By New Times
By Robrt L. Pela and Amy Silverman
By Katrina Montgomery
By Kathleen Vanesian
By Monica Alonzo
By Benjamin Leatherman
By Robrt L. Pela
By Katrina Montgomery
A few things learned from the memoirs of Marines who served in Gulf War I: They're more terrified of being killed by friendly fire than enemy artillery; they're bored brainless most of the time; they harbor fantasies of being shot, but never somewhere too painful or where it might inflict permanent damage (a shoulder, say, but not a lung); and they'd rather bag a whore than fight a war (but who wouldn't?). A good many do not consider themselves patriots and do not have the slightest bit of interest in being a hero. And most are extremely pissed off they enlisted in the first place; they'd like to find the recruiter who seduced them with all that hey-dude doublespeak and shove an M-16 up his ass.
They will, when called upon, do their duty; they will quit their complaining and act with conviction, with pride, with the reservoir of heroism tapped into once the brain shuts down and instinct takes over. (Valor, according to most who have dodged a bullet and squeezed a trigger in the scalding heat of battle, exists only after reason is replaced by self-preservation; honor is something that shows up when nerves are shattered and all you have left is a rifle.) But they do not all view death, inescapable and seemingly inevitable, as The Ultimate Sacrifice made in the name of Peace and Freedom. Rather, they believe themselves little more than "cheap, squandered lives" taking part in the "comedy of combat," writes former Marine sniper Anthony Swofford in his recently published Jarhead, already heralded as a battlefield masterpiece. War is what happens when there's nothing else to do and nowhere else to go.
"War comes anonymously from the fuckin' sky or in a stupid accident," says Baghdad Express: A Gulf War Memoirauthor Joel Turnipseed, a Marine Corps reservist who hauled truckloads of munitions back and forth across the desert during Gulf War I. Turnipseed may not have fired a shot in anger, or in fear, but he carried the ammo responsible for the deaths of thousands of soldiers and untold civilians. Something like that tends to, you know, mess with your head a bit.
"We're no longer crossing sabers to see which man is best," he says from his home in Minneapolis. "There still is the romance of The Grunt, and their life is certainly fucking hard. I used to watch them do forced marches when I was in mechanics school in North Carolina. They'd get up at 6 in the morning and march till 10 in the fuckin' night wearing 85 pounds of combat gear, and you just thought, Hmm, be a mechanic, be a grunt? I know, I'll be a mechanic. I can read books at lunch.' I think the most important thing of all is the core intention of anybody who tries to tell a war story right is to try and get people to just imagine, Hey, man, this is what that life is like, and it's mostly about being very tired and about swearing a lot and experiencing something so weird it's almost impossible to describe.'"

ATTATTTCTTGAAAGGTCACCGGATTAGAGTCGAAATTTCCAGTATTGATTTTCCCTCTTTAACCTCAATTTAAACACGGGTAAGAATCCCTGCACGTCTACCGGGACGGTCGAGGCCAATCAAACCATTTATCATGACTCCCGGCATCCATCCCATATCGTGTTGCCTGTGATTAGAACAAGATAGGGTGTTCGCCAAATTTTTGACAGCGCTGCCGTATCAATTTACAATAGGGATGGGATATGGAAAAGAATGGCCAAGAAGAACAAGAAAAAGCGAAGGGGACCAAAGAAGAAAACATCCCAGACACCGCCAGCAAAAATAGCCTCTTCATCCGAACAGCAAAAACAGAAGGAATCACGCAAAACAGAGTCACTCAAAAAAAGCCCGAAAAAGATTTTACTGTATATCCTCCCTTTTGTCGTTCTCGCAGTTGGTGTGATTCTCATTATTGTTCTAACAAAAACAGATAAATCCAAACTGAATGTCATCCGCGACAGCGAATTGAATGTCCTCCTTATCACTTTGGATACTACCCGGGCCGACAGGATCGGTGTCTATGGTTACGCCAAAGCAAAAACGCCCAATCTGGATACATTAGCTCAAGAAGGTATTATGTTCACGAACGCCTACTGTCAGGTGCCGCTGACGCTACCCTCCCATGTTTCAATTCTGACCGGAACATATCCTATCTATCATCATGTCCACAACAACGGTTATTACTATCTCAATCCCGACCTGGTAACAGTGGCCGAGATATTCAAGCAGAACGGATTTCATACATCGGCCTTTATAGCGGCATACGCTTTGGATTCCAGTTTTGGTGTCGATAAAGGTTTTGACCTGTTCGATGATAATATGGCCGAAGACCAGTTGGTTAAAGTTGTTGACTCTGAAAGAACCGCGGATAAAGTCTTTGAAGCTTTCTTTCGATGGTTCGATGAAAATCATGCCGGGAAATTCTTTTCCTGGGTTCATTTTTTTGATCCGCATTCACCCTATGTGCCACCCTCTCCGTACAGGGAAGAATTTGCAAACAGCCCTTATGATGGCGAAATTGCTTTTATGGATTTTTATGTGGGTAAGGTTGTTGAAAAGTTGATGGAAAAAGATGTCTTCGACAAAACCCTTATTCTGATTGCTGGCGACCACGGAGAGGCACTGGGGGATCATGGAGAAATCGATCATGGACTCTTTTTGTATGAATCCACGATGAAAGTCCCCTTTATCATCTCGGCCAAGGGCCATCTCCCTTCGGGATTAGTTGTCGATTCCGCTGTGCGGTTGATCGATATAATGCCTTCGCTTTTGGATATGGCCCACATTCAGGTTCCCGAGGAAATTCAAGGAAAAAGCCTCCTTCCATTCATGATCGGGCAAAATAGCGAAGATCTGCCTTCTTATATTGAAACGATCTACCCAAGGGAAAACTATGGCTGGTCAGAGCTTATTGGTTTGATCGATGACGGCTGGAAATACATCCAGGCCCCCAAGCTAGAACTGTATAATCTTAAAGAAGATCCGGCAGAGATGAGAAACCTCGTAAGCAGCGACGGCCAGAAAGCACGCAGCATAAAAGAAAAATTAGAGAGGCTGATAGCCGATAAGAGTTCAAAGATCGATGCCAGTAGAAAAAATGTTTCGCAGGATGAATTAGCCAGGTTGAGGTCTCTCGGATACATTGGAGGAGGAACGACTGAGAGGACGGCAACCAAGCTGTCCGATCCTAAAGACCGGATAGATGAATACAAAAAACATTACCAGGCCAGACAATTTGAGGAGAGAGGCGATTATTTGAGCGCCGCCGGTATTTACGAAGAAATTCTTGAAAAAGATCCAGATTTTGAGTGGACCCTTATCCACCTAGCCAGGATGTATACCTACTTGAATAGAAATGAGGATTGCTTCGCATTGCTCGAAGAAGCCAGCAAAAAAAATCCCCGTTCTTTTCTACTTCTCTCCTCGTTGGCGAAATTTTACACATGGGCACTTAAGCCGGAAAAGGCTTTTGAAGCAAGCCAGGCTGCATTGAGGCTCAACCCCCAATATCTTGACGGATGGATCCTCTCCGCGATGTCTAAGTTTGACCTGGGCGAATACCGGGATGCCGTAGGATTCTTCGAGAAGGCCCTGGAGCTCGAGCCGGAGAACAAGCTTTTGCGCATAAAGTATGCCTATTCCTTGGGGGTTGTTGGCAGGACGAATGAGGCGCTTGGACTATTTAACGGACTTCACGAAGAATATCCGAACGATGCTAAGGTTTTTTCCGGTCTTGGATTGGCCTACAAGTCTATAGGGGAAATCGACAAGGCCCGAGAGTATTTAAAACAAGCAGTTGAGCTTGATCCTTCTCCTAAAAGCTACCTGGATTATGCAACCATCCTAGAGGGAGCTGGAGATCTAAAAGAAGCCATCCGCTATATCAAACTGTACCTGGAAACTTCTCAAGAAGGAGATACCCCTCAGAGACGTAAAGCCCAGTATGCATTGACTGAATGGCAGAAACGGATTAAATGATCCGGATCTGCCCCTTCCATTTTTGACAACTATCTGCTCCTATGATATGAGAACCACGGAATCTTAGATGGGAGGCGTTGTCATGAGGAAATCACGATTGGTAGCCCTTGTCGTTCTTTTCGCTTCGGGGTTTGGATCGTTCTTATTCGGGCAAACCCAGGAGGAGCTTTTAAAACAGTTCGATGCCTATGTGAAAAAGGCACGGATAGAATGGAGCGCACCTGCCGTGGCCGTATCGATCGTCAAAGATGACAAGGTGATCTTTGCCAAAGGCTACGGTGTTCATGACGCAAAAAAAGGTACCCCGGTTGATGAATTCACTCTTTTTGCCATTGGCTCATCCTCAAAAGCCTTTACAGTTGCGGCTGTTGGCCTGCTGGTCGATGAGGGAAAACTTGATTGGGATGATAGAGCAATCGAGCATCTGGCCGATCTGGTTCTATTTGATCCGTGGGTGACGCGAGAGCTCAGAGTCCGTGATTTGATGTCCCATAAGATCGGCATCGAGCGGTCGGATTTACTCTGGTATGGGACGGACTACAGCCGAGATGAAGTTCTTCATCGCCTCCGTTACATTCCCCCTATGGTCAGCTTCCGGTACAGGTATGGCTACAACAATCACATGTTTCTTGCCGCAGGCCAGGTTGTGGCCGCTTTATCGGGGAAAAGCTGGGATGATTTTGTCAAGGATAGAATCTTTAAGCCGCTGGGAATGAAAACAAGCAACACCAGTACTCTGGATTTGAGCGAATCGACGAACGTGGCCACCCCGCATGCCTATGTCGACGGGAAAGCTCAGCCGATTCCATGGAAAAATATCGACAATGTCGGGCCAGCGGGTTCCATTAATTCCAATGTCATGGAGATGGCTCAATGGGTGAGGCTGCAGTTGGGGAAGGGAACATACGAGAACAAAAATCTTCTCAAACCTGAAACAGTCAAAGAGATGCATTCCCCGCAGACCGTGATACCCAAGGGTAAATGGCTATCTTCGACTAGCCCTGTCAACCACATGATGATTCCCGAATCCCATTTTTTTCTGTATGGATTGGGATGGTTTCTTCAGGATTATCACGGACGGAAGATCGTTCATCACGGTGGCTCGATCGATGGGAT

Yes, these are just the impressions given by a few men, soldiers-turned-writers who shipped off to Saudi Arabia and Kuwait and Iraq the first time a president named Bush sent the military to the Middle East to dispose of Saddam Hussein. Anthony Swofford and Joel Turnipseed and Dear Mr. President author Gabe Hudson, a rifleman in the Marine Corps reserves, do not speak for all military men. Their generalizations, dark and funny and sad and tragic and tormented and cathartic, are merely their impressions, their damned and fragmented memories of too much time spent in too many places they'd rather forget--Burqan, Jubayl, Mishab. (Hudson was too late to the party, but his collection of fictional short stories are tinged with the despairing comedy of someone who was more than a bystander.)
The Army's TV ads promise a life of adventure; the Air Force's ads, thrills in the sky; the Navy's, college and a trip around the world. The Marine Corps says only in its new ad campaign, "Maybe you can be one of us." It is for some a last chance--jail or service. For others, it's the ultimate challenge--the Big Dare.
Not all Marines imagine themselves characters in tragic-comic coming-of-age stories; not all Marines read The Iliadin the battlefield, compare blank-eyed and haggard Iraqi prisoners of war to Vladimir and Estragon from Waiting for Godot, return home from battle to enroll in writers' workshops and find themselves on best-seller lists and 24-hour news networks. Not all Marines come from broken homes, like Swofford and Turnipseed; not all Marines are "fuck-ups, Uncle Sam's Misguided Children," as Turnipseed says during an interview. My brother, Captain Mike Wilonsky, commanding officer of Gulf Company, Second Battalion, Third Marines, is a man of unswerving duty and honor, a true believer who will not flinch from the Good Fight. Our parents are still together, 36 years after their six-day courtship. Mike attended Officer Candidate School while at the University of Oklahoma; he did not enlist, he was not looking for an escape. He might read Jarheadand Baghdad Expressand recognize (and reprimand) some of these men, but he's not one of them.